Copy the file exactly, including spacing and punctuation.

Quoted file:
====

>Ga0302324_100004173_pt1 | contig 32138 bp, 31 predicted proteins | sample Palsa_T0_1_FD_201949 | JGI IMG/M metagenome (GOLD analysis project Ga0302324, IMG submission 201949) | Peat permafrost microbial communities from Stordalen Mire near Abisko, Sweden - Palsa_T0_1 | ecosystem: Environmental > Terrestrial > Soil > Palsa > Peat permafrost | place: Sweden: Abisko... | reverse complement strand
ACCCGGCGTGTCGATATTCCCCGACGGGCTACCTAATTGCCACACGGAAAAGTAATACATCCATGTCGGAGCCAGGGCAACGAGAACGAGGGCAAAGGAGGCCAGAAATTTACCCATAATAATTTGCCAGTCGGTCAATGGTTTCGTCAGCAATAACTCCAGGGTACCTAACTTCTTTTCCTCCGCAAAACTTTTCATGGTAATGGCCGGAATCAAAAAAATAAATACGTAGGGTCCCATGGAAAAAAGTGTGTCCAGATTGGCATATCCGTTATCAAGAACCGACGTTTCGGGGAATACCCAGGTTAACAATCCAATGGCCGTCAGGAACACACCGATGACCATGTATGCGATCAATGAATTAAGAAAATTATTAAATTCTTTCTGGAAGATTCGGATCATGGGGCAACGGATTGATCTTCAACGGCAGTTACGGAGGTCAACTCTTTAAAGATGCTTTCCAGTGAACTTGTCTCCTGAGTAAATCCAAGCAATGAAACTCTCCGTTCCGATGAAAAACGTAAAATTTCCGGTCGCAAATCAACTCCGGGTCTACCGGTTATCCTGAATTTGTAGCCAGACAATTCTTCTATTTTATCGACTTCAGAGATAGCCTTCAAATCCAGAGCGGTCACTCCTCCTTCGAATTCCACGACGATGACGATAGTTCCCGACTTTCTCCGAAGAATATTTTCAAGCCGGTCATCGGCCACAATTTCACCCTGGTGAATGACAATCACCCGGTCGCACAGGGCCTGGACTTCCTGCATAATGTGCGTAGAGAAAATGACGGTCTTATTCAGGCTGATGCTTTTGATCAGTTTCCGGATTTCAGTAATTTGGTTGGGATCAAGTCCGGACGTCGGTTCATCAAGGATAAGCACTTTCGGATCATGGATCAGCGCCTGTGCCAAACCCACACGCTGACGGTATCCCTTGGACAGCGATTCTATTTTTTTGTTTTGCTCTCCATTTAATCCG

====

>Ga0302324_100004173_pt1 | contig 32138 bp, 31 predicted proteins | sample Palsa_T0_1_FD_201949 | JGI IMG/M metagenome (GOLD analysis project Ga0302324, IMG submission 201949) | Peat permafrost microbial communities from Stordalen Mire near Abisko, Sweden - Palsa_T0_1 | ecosystem: Environmental > Terrestrial > Soil > Palsa > Peat permafrost | place: Sweden: Abisko... | reverse complement strand
ACCCGGCGTGTCGATATTCCCCGACGGGCTACCTAATTGCCACACGGAAAAGTAATACATCCATGTCGGAGCCAGGGCAACGAGAACGAGGGCAAAGGAGGCCAGAAATTTACCCATAATAATTTGCCAGTCGGTCAATGGTTTCGTCAGCAATAACTCCAGGGTACCTAACTTCTTTTCCTCCGCAAAACTTTTCATGGTAATGGCCGGAATCAAAAAAATAAATACGTAGGGTCCCATGGAAAAAAGTGTGTCCAGATTGGCATATCCGTTATCAAGAACCGACGTTTCGGGGAATACCCAGGTTAACAATCCAATGGCCGTCAGGAACACACCGATGACCATGTATGCGATCAATGAATTAAGAAAATTATTAAATTCTTTCTGGAAGATTCGGATCATGGGGCAACGGATTGATCTTCAACGGCAGTTACGGAGGTCAACTCTTTAAAGATGCTTTCCAGTGAACTTGTCTCCTGAGTAAATCCAAGCAATGAAACTCTCCGTTCCGATGAAAAACGTAAAATTTCCGGTCGCAAATCAACTCCGGGTCTACCGGTTATCCTGAATTTGTAGCCAGACAATTCTTCTATTTTATCGACTTCAGAGATAGCCTTCAAATCCAGAGCGGTCACTCCTCCTTCGAATTCCACGACGATGACGATAGTTCCCGACTTTCTCCGAAGAATATTTTCAAGCCGGTCATCGGCCACAATTTCACCCTGGTGAATGACAATCACCCGGTCGCACAGGGCCTGGACTTCCTGCATAATGTGCGTAGAGAAAATGACGGTCTTATTCAGGCTGATGCTTTTGATCAGTTTCCGGATTTCAGTAATTTGGTTGGGATCAAGTCCGGACGTCGGTTCATCAAGGATAAGCACTTTCGGATCATGGATCAGCGCCTGTGCCAAACCCACACGCTGACGGTATCCCTTGGACAGCGATTCTATTTTTTTGTTTTGCTCTCCATTTAATCCG